Feature: Dreaming of Catherine

I’m in a monogamous relationship, but marriage just isn’t high on my priority list. That doesn’t mean I’m not in love, and it certainly doesn’t mean I’m some kind of non-committal flake looking for a good time. What it does mean is that I do not think that a legal union makes sense at this stage in my life. The two of us are in our early twenties, just beginning to live our lives the way we want. I’m not even able to completely understand myself, let alone him. And I staunchly believe that marriage is not a magic cure-all. I’m not going to love my boyfriend any more than I currently do simply because a little piece of paper has our names on it. “Holy” matrimony? Religion plays virtually no role in my grand scheme, and neither does the government or the “benefits” of marriage. But that’s just me. Whether right or not, I don’t think I need a state-sanctioned symbol of the bond I share with the man I love.

Love does not mean becoming one with another and losing yourself in the process. It means genuinely caring for that special person, sharing with them, and becoming intimately acquainted with a side of them the rest of the world may never see. Marriage, to me, should never have evolved into a status symbol or bargaining chip, nor should it be considered “proof” that a relationship is real. I’m happy on my own terms, doing what I want, and enjoying the time I spend with my boyfriend. Quite frankly, I’d appreciate it if people stuck their noses into more pressing matters other than my life, my decisions, and my relationship.

That’s why Catherine intrigues me.

From a woman’s standpoint, Catherine’s almost a reflection of my anxiety toward the M-word and society’s views on commitment. From a gamer’s standpoint, it’s an adventure I’ve been following for months, a game that I dreamed of importing for the longest time. Atlus’s Catherine looks to be a colorful breath of fresh air to liberate me from earth-toned first-person shooters and tired platformers. It represents what I perpetually find myself seeking: something that stands apart from a sea of cookie-cutter cash-ins. So when the demo became publicly available, I knew I had to dive right in to get a taste of what would be in store for me upon the much-anticipated English release.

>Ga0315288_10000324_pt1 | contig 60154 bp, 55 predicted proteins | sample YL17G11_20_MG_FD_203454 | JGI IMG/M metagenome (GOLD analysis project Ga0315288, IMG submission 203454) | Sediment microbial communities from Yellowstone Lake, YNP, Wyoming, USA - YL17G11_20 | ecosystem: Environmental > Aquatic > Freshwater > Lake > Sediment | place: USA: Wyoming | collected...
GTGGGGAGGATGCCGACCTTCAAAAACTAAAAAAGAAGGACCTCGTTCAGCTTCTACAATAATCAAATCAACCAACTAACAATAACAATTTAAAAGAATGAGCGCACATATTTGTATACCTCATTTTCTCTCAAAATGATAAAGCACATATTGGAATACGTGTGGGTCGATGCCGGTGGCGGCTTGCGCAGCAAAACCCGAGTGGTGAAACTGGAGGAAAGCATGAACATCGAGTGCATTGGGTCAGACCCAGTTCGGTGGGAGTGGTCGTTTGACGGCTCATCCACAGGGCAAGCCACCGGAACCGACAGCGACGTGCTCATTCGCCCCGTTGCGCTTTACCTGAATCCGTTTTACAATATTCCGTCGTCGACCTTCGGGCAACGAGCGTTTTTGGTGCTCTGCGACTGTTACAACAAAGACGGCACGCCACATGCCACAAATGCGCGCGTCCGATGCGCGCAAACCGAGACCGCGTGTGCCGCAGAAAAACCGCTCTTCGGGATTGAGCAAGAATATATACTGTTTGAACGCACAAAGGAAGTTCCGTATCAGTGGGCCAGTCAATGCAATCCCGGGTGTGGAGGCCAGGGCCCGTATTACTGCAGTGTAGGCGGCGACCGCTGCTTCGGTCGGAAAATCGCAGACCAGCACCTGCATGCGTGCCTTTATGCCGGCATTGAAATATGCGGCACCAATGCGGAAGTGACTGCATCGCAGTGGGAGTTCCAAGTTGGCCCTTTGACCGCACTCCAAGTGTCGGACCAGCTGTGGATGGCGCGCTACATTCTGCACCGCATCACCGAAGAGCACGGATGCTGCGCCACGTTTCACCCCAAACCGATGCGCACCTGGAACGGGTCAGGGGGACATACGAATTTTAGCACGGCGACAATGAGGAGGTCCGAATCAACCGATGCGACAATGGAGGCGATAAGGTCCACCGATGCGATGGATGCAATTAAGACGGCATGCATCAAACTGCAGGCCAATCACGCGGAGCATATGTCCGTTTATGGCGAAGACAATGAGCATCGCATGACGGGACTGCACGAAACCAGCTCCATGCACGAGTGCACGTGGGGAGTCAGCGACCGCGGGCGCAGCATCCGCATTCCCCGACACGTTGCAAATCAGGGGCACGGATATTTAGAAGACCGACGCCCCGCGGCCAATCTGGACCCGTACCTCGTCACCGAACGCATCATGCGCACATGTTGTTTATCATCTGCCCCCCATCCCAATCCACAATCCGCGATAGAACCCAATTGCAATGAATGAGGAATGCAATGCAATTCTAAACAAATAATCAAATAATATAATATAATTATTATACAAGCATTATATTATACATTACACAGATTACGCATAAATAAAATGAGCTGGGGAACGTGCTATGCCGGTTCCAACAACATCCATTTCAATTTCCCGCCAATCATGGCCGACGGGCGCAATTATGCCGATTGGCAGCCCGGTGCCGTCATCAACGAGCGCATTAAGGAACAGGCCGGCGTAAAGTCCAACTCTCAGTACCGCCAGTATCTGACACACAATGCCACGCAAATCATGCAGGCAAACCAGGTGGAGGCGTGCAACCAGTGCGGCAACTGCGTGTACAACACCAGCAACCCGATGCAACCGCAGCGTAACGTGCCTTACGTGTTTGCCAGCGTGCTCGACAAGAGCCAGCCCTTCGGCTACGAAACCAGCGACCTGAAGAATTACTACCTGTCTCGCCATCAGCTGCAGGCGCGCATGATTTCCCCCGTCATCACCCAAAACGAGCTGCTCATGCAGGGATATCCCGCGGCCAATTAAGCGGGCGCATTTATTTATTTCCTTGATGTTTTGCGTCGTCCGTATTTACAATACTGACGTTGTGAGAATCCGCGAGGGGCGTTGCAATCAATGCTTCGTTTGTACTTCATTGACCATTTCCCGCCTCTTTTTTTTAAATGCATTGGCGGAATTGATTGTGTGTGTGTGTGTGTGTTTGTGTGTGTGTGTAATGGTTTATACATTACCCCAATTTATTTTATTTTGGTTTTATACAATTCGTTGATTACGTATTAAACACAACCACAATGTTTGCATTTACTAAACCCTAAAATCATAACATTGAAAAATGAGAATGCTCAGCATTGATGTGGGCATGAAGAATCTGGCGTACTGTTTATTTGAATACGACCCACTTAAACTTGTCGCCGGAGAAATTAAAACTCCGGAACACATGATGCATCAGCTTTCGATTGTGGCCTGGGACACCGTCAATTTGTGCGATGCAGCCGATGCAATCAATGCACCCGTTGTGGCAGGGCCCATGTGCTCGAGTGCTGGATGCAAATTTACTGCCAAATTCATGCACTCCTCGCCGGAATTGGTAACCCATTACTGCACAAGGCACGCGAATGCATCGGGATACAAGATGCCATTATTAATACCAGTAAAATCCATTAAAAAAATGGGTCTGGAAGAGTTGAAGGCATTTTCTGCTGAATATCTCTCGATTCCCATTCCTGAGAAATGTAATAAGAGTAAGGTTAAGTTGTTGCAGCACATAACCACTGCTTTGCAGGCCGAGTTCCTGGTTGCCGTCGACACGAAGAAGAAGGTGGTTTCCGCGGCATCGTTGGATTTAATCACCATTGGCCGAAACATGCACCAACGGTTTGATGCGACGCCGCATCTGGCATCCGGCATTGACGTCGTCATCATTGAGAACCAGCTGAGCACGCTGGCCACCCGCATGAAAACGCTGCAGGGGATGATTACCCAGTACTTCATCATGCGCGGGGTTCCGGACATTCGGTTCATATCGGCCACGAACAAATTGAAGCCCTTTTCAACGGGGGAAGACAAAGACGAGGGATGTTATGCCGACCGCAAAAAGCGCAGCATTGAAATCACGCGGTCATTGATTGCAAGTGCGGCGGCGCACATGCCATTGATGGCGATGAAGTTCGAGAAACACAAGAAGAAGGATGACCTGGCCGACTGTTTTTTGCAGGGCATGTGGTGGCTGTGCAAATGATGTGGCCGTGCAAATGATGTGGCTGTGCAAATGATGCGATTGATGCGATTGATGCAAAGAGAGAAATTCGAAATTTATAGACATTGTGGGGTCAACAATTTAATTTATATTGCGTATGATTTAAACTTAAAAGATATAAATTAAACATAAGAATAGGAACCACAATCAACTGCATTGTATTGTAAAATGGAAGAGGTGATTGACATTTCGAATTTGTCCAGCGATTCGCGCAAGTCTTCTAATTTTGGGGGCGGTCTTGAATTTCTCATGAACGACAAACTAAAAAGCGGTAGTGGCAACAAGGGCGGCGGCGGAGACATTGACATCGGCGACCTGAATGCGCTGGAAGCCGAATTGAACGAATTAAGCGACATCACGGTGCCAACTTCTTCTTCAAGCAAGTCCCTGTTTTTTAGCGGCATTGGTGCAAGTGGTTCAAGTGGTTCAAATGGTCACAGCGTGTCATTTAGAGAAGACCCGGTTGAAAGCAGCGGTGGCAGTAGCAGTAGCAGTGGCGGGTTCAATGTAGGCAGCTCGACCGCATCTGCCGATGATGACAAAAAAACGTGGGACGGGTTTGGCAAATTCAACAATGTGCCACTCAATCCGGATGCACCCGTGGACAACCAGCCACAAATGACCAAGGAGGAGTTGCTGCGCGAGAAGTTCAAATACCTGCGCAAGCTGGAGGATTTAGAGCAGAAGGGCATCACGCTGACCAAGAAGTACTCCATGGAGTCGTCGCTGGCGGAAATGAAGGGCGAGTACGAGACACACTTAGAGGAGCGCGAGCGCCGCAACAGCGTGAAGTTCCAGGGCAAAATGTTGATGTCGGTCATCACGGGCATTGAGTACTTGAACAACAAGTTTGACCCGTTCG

This is a story that was predictably handed off to a male protagonist (imagine a female lead faced with the same situation — that’d be amazing): a thirty-something named Vincent, who’s dating the lovely Katherine-with-a-K. She’s gorgeous, career-driven, and may be carrying Vincent’s child. Although the demo’s introduction to the longtime couple is brief, it very clearly communicates two things. One: Katherine, influenced by friends and family, is fixed on getting a blatantly anxious Vincent to settle down. Two: Vincent appears unable to comprehend why Katherine continues to push marriage on him. The game sets Vincent up as an unreliable, uncaring buffoon for rebuffing Katherine’s earnest advances, making me feel guilty for honestly expressing the same sentiments in real life: I’m happy the way things are, and that’s not just a cop-out. This all takes place before the game’s namesake, Catherine-with-a-C, is introduced — a sexy little nymph with a penchant for dirty pictures and naughty interludes.